(It's interesting to note that the USA and Japan also continue to do battle over this issue:)

Link

So, yes, a review of US policy would be in order.

As for who is at fault in the Katrina situation, well, I tend to blame it on a lack of communication on both sides.

Should people in an emergency situation be "grateful" for emergency rations that would not normally be allowed for human consumption? Well, I suppose so, if it is a matter of life and death, and the health risk is low. I do not eat meat, but if I were starving, I would be grateful for whatever I could get. On the other hand, I think that a case could be made that starving people have a right to resent not being allowed to have this food, if they are willing to take the risk.

I'm sure that the intent of the UK was strictly humanitarian, and I thank them for it. I'm sure that the US effort to send this beef to Guatemala is also based entirely on good intentions, although it may look a little bad in some headlines. "USA Dumps Unsafe Meat In Third World Nations" or some such.

Of course, all donors should think very carefully about the best way to distribute aid, in all emergency situations. There are no Bad Guys in this scenario, just a somewhat fumbled effort to do good.

This post has been edited by Victoria Silverwolf: Oct 19 2005, 03:48 AM
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Amlord
post Oct 19 2005, 12:42 PM
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The refugees of Katrina are not going hungry, so while it was a nice gesture for the Brits to send the rations, it wasn't absolutely necessary. There was no emergency involved in feeding these people and thus no real reason to lift the ban for this one instance.

On to the larger issue: the ban itself. As with many things, the ban is more an attempt to make people feel better than to actually protect their health. The FDA does this all the time, it isn't something new. Add to that the fact that once a federal bureaucracy makes a decision, it is loathe to go back and change it.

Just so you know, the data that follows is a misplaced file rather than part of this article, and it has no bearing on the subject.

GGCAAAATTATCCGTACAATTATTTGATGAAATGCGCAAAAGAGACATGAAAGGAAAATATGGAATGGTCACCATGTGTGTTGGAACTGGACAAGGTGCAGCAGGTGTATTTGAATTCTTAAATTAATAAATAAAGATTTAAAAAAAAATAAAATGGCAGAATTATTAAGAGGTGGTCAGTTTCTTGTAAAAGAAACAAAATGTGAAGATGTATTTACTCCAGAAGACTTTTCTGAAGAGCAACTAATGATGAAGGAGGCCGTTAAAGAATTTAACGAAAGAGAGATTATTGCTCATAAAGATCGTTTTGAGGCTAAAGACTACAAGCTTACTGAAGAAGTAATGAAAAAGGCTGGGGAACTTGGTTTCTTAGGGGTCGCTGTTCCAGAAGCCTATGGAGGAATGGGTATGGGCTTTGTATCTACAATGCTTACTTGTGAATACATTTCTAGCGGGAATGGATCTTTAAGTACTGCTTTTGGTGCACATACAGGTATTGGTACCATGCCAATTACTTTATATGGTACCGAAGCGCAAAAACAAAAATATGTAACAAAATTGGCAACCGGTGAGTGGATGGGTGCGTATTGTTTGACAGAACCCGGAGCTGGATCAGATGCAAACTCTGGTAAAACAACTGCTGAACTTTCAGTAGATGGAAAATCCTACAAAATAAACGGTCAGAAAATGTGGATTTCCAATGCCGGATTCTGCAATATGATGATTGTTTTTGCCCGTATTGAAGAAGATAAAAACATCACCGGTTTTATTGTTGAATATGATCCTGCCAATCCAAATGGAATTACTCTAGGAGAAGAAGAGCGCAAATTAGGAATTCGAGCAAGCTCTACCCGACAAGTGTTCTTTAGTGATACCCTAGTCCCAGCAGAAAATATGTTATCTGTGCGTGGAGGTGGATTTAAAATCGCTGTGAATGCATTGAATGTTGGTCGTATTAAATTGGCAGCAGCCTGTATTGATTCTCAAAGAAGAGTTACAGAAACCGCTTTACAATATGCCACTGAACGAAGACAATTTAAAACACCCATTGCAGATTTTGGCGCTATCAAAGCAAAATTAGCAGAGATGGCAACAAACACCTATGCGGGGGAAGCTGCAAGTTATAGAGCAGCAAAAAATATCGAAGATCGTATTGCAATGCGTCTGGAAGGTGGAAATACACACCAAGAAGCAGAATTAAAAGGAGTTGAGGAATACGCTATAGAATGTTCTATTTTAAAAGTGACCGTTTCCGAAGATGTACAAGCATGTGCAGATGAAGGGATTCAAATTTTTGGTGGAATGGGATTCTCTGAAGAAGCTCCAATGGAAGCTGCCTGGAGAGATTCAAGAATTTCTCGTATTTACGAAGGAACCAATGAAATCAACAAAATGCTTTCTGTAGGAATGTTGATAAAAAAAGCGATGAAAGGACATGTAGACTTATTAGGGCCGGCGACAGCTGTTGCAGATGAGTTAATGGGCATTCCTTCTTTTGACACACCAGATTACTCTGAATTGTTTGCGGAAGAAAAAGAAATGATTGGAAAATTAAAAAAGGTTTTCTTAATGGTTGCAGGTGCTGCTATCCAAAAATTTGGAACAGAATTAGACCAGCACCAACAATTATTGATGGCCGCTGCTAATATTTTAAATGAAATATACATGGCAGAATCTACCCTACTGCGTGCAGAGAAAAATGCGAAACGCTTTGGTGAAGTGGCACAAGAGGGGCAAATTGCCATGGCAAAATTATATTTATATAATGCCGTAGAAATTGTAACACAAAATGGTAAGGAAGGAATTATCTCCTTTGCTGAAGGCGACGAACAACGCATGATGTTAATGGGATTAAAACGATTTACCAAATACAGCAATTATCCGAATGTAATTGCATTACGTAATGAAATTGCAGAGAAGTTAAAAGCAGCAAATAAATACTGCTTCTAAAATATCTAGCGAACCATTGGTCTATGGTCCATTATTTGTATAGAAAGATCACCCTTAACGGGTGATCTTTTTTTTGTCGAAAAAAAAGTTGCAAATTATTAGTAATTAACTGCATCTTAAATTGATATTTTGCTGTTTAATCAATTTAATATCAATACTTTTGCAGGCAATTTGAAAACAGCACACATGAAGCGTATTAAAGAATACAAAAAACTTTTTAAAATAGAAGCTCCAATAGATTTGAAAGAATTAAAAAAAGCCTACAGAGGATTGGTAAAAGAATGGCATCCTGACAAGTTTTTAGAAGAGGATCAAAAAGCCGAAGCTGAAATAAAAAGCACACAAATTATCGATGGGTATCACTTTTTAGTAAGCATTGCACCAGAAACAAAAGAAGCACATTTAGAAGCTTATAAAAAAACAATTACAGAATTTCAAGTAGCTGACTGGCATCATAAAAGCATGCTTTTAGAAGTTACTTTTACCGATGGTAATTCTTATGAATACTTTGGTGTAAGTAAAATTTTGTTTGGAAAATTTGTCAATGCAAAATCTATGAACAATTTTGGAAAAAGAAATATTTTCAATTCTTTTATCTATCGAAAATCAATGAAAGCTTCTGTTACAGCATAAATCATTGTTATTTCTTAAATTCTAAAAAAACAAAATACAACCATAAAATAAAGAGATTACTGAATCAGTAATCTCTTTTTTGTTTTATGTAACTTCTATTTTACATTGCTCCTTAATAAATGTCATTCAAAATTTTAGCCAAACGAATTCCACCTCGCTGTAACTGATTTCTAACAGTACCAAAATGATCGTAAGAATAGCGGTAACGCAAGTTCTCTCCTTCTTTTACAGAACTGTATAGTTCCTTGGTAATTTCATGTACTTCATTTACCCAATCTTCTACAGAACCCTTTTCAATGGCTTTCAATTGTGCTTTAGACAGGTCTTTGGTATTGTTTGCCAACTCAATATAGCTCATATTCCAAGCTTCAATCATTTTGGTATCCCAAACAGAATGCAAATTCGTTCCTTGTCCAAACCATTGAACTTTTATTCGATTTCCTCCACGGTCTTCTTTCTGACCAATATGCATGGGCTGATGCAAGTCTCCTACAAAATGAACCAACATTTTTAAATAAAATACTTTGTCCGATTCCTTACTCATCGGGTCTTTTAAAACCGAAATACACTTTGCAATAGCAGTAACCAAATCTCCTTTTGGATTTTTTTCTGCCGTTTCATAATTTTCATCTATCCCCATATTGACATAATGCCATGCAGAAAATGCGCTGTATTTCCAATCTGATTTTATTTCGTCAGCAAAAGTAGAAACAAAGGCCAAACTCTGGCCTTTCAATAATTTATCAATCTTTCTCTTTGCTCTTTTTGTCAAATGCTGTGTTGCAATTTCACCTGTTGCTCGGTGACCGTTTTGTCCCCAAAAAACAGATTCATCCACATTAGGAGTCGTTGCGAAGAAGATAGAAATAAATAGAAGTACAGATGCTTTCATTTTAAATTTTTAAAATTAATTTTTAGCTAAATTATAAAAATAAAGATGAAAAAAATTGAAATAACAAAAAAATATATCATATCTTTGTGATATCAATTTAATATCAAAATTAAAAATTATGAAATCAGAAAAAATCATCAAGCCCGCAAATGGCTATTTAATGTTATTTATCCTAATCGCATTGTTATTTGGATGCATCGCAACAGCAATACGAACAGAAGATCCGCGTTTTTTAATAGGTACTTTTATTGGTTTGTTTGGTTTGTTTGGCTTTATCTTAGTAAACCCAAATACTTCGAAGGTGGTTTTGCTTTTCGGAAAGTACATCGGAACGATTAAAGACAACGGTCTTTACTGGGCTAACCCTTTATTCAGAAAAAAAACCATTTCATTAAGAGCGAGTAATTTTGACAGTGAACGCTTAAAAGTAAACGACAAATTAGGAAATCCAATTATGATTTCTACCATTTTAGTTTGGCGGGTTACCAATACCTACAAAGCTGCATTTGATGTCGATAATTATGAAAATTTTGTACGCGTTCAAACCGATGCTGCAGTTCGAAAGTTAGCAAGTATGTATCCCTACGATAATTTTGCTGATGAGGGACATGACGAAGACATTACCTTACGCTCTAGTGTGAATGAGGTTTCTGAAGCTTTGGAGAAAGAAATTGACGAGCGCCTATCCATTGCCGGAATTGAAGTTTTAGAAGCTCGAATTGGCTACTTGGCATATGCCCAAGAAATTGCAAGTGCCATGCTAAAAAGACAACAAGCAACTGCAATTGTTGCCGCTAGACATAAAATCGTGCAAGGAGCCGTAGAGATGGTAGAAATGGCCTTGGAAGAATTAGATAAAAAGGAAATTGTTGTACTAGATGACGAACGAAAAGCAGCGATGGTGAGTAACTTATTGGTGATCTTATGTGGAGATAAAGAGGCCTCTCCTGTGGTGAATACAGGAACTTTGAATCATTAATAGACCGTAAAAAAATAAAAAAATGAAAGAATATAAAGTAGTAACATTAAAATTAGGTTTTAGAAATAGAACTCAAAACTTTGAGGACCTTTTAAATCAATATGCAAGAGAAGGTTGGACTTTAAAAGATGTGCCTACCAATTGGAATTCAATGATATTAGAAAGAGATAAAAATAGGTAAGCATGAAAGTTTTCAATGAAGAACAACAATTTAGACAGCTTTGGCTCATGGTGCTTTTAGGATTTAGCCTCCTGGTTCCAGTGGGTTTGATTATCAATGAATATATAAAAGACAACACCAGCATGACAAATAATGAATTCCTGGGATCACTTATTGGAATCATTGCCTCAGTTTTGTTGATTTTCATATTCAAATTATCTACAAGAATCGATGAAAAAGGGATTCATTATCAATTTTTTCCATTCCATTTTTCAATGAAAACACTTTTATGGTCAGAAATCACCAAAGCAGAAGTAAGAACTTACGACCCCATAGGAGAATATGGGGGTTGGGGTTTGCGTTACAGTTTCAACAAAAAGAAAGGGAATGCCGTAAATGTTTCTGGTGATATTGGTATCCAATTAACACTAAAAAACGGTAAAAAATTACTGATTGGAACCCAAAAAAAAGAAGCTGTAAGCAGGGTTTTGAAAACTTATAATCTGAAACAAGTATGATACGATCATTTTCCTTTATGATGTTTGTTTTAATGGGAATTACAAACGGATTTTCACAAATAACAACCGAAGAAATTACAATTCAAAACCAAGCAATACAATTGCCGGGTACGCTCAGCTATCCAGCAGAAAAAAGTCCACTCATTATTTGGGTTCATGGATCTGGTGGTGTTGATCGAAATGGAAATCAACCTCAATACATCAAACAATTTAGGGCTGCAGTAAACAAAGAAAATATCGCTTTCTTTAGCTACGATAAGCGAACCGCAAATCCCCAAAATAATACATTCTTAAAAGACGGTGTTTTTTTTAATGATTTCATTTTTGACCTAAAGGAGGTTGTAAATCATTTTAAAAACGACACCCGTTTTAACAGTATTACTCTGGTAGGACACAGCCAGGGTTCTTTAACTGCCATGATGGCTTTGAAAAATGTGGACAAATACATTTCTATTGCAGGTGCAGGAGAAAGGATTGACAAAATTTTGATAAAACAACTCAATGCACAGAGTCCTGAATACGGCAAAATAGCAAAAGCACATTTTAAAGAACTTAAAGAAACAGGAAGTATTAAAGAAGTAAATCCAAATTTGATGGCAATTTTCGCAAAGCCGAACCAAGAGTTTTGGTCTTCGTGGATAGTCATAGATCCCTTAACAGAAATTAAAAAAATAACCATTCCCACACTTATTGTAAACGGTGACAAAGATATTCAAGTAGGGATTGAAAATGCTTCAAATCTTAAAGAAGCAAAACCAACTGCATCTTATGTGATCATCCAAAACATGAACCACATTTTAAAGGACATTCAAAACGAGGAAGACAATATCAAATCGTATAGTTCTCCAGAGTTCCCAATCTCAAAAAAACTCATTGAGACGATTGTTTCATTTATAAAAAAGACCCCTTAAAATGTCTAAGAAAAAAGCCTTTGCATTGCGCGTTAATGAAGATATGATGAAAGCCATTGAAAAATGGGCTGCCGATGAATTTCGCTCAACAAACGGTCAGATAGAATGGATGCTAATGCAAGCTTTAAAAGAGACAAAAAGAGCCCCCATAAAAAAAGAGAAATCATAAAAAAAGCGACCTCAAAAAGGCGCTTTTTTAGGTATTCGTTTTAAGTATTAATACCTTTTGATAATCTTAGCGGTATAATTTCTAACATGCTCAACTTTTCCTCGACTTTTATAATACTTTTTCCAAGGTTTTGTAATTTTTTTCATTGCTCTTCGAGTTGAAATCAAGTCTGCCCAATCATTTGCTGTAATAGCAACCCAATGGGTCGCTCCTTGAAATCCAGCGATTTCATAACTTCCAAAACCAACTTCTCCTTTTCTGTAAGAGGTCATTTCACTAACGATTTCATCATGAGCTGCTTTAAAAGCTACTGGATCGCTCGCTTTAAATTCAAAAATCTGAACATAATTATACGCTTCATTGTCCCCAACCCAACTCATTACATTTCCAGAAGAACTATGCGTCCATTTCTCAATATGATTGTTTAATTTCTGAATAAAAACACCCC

I am reasonable confident that British beef is just fine.

Should the US government review it's ban of British beef, especially in the light of the less rigorous testing, slaughtering and feed regulation regime for US domestic beef than the one which applies in the EU?

All such policies should be reviewed after a period of time. However, it isn't a huge pressing issue because the Brits never really imported much beef to the US.

Who is more at fault here - the British government, for assuming that the US would waive long-standing trade barriers to British beef because of a state of emergency, or the USA for accepting food rations they knew they couldn't use?

I think Julian is running for a US political position: Chief finger-pointer. No one needs to be "at fault" here. Believe it or not, there are people (including government officials) who are not familiar with every US trade restriction, international treaty, or other piece of legal mumbo jumbo the government has come up with. It was probably accepted by a FEMA official and later found to be unusable by US standards. No one to blame. You certainly cannot blame the Brits for offering and there isn't really blame on the US side either.

Should aid recipients be grateful for whatever they get, regardless of whether they can use it or not?

Of course. You didn't tell Aunt Doris how much you hate her fruit cake every Christmas, do you? You just throw it away and forget the whole event.

Or should donors think more carefully about they needs of the people on the ground to make sure that their efforts actually help?

Not sure about the "or" here... hmmm.gif

Donors should not really be focussing on specific needs unless a list of specific needs is sent out. Had FEMA said : we have enough food, but we could use blankets, clothing, etc. then you don't send food. Otherwise, whatever is within the power of the donor should be appreciated.
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Logicist
post Oct 20 2005, 07:40 PM